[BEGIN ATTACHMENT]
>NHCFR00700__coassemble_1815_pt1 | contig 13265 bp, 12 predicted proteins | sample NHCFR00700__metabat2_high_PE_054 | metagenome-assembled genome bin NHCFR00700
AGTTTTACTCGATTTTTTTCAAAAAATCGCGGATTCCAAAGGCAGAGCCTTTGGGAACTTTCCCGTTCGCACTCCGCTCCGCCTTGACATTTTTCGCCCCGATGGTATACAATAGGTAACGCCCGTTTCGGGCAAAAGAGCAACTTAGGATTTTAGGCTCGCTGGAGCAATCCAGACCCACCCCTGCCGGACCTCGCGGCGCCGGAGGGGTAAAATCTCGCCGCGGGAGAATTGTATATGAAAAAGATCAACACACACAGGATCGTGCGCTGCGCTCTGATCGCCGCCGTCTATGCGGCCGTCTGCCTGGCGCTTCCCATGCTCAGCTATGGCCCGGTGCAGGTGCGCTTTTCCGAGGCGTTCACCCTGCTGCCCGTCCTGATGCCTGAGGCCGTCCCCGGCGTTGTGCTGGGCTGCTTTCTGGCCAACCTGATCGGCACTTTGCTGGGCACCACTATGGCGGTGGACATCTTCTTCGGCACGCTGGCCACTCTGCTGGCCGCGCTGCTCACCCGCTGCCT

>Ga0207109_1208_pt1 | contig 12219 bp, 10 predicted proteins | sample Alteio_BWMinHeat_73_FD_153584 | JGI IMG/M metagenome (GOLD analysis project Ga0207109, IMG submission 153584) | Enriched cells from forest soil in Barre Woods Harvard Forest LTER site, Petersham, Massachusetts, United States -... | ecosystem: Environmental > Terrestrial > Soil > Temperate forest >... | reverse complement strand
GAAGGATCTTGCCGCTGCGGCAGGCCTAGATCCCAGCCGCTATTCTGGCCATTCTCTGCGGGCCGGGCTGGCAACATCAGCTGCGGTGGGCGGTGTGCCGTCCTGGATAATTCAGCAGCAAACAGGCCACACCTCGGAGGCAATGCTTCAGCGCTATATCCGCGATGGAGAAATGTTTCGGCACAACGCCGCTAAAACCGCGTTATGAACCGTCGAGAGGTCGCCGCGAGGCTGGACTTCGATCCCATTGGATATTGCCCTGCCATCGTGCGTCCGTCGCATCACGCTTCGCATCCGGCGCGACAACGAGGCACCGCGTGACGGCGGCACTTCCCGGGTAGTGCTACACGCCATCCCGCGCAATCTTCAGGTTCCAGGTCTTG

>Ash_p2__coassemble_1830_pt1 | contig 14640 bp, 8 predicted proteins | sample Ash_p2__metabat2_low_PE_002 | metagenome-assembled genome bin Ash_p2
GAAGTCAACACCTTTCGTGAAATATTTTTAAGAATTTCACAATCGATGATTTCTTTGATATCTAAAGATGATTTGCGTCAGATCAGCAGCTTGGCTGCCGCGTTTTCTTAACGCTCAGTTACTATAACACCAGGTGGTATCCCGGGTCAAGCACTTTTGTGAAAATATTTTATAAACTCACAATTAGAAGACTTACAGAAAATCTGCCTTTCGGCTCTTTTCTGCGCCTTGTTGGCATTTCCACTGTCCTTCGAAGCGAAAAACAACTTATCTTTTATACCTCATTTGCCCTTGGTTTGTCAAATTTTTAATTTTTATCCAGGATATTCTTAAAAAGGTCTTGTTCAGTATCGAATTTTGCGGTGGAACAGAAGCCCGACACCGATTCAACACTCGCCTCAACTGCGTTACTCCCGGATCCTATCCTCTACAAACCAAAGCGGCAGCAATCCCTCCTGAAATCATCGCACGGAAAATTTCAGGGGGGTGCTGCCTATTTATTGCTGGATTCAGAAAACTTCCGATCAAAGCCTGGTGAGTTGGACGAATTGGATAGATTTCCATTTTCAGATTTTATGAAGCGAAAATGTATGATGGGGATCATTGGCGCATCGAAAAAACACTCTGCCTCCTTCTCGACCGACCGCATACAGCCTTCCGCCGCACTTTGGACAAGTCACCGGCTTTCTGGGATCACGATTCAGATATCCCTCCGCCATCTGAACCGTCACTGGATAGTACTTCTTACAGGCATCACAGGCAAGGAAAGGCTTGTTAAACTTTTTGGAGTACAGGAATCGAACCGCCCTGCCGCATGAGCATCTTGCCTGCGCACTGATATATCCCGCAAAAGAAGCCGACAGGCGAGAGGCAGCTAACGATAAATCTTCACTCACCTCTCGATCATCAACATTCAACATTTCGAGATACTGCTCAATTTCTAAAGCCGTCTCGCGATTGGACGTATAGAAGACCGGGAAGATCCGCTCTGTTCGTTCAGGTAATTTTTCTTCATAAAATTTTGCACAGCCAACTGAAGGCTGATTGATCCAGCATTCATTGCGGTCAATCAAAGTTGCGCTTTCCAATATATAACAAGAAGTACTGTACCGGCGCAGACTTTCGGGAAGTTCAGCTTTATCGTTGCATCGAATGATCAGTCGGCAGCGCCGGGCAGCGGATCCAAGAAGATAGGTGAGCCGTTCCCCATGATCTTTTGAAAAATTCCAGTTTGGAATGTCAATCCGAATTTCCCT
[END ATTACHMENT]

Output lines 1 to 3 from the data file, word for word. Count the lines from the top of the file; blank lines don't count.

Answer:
>NHCFR00700__coassemble_1815_pt1 | contig 13265 bp, 12 predicted proteins | sample NHCFR00700__metabat2_high_PE_054 | metagenome-assembled genome bin NHCFR00700
AGTTTTACTCGATTTTTTTCAAAAAATCGCGGATTCCAAAGGCAGAGCCTTTGGGAACTTTCCCGTTCGCACTCCGCTCCGCCTTGACATTTTTCGCCCCGATGGTATACAATAGGTAACGCCCGTTTCGGGCAAAAGAGCAACTTAGGATTTTAGGCTCGCTGGAGCAATCCAGACCCACCCCTGCCGGACCTCGCGGCGCCGGAGGGGTAAAATCTCGCCGCGGGAGAATTGTATATGAAAAAGATCAACACACACAGGATCGTGCGCTGCGCTCTGATCGCCGCCGTCTATGCGGCCGTCTGCCTGGCGCTTCCCATGCTCAGCTATGGCCCGGTGCAGGTGCGCTTTTCCGAGGCGTTCACCCTGCTGCCCGTCCTGATGCCTGAGGCCGTCCCCGGCGTTGTGCTGGGCTGCTTTCTGGCCAACCTGATCGGCACTTTGCTGGGCACCACTATGGCGGTGGACATCTTCTTCGGCACGCTGGCCACTCTGCTGGCCGCGCTGCTCACCCGCTGCCT

>Ga0207109_1208_pt1 | contig 12219 bp, 10 predicted proteins | sample Alteio_BWMinHeat_73_FD_153584 | JGI IMG/M metagenome (GOLD analysis project Ga0207109, IMG submission 153584) | Enriched cells from forest soil in Barre Woods Harvard Forest LTER site, Petersham, Massachusetts, United States -... | ecosystem: Environmental > Terrestrial > Soil > Temperate forest >... | reverse complement strand